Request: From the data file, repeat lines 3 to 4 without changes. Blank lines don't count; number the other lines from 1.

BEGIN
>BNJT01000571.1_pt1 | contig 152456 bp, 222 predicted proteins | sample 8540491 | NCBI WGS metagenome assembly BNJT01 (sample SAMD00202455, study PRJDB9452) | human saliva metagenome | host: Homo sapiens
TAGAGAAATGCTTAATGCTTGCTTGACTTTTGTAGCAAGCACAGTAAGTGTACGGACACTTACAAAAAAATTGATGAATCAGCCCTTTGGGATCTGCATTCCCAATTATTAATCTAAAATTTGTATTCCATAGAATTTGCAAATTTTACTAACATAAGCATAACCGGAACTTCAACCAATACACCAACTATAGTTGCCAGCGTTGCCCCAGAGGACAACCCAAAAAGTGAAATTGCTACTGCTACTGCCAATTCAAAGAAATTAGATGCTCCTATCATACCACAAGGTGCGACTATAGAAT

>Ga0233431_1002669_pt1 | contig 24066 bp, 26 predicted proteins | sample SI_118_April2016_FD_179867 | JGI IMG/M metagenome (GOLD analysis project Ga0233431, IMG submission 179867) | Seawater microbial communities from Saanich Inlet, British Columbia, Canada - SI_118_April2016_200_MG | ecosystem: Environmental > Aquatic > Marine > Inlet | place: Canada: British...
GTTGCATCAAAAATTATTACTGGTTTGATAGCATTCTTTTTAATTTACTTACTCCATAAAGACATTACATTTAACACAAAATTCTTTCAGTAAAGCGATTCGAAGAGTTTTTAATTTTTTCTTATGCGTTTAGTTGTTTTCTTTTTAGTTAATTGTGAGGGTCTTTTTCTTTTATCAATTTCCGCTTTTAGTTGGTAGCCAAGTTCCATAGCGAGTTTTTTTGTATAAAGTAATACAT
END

>Ga0233431_1002669_pt1 | contig 24066 bp, 26 predicted proteins | sample SI_118_April2016_FD_179867 | JGI IMG/M metagenome (GOLD analysis project Ga0233431, IMG submission 179867) | Seawater microbial communities from Saanich Inlet, British Columbia, Canada - SI_118_April2016_200_MG | ecosystem: Environmental > Aquatic > Marine > Inlet | place: Canada: British...
GTTGCATCAAAAATTATTACTGGTTTGATAGCATTCTTTTTAATTTACTTACTCCATAAAGACATTACATTTAACACAAAATTCTTTCAGTAAAGCGATTCGAAGAGTTTTTAATTTTTTCTTATGCGTTTAGTTGTTTTCTTTTTAGTTAATTGTGAGGGTCTTTTTCTTTTATCAATTTCCGCTTTTAGTTGGTAGCCAAGTTCCATAGCGAGTTTTTTTGTATAAAGTAATACAT